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Trench Humour in World War One

​The Centre for Comedy Studies Research (CCSR), the Magna Carta Institute and the Isambard Centre for History and Heritage proudly present:

Trench Humour in World War One

Jerry Palmer will analyse the type of humour associated with the trench warfare of World War One, a type of humour sometimes called 'black humour'.  The same phrase is used in French, and in German it is called 'gallows humour'.  It is a well-known feature of writings about World War One, both at the time and subsequently.  We will see various examples, from all three languages.  Two elements of the theory of humour provide a basis for analysis: incongruity, and the situation of utterance; the interaction between these two in discourse-based theories of humour is well known.  Arguably, the black humour of the trenches stretches the perception of incongruity to the limits of commonplace recognition, largely because the context of utterance is beyond the scope of most people's experience (then and now).  The analysis focuses primarily on the question of the comprehensibility of this humour once it is taken out of the context in which it was originally made.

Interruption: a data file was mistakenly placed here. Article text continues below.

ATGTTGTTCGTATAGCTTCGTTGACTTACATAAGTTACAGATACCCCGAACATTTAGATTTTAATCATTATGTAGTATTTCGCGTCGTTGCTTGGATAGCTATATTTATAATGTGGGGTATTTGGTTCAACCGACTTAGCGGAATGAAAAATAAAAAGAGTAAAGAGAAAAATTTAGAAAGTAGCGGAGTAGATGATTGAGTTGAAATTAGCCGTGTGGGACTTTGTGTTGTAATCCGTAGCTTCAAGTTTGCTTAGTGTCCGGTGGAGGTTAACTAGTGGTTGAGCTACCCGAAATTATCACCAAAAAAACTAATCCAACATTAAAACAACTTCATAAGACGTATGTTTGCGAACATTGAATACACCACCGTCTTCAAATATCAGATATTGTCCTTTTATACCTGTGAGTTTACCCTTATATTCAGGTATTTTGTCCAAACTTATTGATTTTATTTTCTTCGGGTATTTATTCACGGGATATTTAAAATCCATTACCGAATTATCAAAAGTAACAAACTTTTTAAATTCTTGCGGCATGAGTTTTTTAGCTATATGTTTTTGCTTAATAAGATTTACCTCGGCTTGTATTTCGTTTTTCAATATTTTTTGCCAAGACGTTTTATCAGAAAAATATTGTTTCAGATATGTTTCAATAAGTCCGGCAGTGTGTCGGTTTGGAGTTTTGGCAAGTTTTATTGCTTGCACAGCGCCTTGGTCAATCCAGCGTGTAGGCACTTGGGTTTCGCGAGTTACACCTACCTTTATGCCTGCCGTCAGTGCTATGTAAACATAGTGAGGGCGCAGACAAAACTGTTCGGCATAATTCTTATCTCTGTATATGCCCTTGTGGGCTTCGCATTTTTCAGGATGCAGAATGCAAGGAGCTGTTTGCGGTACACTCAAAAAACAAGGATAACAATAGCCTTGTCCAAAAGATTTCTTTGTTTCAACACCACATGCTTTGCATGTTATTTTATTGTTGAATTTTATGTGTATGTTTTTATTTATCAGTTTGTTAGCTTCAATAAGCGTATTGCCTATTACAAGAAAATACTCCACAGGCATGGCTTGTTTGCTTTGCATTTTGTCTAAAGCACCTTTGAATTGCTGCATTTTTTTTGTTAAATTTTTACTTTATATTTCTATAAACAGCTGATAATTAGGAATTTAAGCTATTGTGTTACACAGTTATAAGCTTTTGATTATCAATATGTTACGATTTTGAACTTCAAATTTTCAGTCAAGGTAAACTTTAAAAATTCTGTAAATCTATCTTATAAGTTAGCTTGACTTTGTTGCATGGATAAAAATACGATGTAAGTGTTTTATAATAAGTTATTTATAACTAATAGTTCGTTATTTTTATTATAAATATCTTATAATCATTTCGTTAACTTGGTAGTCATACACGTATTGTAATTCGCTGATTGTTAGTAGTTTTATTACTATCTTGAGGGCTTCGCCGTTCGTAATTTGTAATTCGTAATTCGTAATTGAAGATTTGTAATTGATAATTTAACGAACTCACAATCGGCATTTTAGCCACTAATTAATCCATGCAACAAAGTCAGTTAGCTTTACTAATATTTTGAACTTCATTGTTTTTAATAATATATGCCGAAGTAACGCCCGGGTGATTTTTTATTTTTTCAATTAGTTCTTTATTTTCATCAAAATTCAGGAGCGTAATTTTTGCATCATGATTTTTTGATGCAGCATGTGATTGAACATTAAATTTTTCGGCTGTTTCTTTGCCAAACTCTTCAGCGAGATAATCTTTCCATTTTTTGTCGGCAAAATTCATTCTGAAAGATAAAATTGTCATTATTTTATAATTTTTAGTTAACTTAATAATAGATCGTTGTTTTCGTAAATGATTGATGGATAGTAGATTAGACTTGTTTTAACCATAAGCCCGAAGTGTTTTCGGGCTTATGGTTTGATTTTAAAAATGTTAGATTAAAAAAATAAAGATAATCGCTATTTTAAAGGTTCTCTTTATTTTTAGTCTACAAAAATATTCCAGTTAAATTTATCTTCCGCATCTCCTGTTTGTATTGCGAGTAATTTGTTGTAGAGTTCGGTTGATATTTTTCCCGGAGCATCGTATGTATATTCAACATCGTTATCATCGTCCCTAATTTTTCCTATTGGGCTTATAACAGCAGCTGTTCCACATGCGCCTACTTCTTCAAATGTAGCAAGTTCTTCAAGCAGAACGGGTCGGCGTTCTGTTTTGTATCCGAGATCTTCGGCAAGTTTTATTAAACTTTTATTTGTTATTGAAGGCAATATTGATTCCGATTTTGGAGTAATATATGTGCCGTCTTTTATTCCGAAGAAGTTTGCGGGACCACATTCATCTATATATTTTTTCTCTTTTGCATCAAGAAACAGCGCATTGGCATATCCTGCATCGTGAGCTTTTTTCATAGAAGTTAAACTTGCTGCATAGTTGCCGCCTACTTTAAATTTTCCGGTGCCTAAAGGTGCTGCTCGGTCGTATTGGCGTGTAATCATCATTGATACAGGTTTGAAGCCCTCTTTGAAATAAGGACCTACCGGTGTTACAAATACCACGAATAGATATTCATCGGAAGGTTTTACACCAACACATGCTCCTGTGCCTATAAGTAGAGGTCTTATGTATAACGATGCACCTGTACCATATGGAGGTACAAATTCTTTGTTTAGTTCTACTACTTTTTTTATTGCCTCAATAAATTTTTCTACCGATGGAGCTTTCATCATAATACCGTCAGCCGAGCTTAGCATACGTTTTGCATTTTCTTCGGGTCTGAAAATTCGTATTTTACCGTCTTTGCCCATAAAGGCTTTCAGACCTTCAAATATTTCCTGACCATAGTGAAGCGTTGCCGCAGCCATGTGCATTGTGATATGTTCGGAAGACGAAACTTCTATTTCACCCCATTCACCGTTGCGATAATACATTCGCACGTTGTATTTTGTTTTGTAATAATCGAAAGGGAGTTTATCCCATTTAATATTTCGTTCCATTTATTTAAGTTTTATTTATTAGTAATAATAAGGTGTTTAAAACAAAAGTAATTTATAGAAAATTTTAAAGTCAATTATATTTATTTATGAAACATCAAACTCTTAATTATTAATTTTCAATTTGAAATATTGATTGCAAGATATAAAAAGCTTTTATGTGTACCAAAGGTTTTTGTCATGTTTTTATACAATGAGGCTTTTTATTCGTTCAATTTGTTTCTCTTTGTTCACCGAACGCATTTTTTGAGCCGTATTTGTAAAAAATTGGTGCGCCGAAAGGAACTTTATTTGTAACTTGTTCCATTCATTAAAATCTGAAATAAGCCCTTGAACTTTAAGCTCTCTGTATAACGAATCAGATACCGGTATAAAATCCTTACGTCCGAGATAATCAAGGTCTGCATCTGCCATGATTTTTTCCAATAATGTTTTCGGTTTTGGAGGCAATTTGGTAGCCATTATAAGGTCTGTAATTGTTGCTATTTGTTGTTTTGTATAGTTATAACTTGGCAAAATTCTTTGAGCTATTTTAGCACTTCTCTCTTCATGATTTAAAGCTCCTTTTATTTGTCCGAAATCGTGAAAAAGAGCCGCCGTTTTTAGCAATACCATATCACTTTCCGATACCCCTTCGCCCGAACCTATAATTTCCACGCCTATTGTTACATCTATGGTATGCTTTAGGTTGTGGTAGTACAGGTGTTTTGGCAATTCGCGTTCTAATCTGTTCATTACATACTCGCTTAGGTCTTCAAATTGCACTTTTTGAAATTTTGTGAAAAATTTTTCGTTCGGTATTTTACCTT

Jerry Palmer is the former Professor of Communications at London Metropolitan University and Visiting Professor of Sociology at City University. Originally trained in languages and literature, he is the author of 6 books on various aspects of the mass media and popular culture.  Two of these are on comedy and humour: The Logic of the Absurd (British Film Institute, 1987) and Taking Humour Seriously (Routledge, 1994); he also contributed to the collection Beyond as Joke, edited by Sharon Lockyer and Michael Pickering (Palgrave Macmillan, 2005). He is currently preparing a book on soldiers' memoirs of World War One in Britain, France and Germany, from which this talk will be taken.


Please email Comedy.Studies@brunel.ac.uk to reserve your place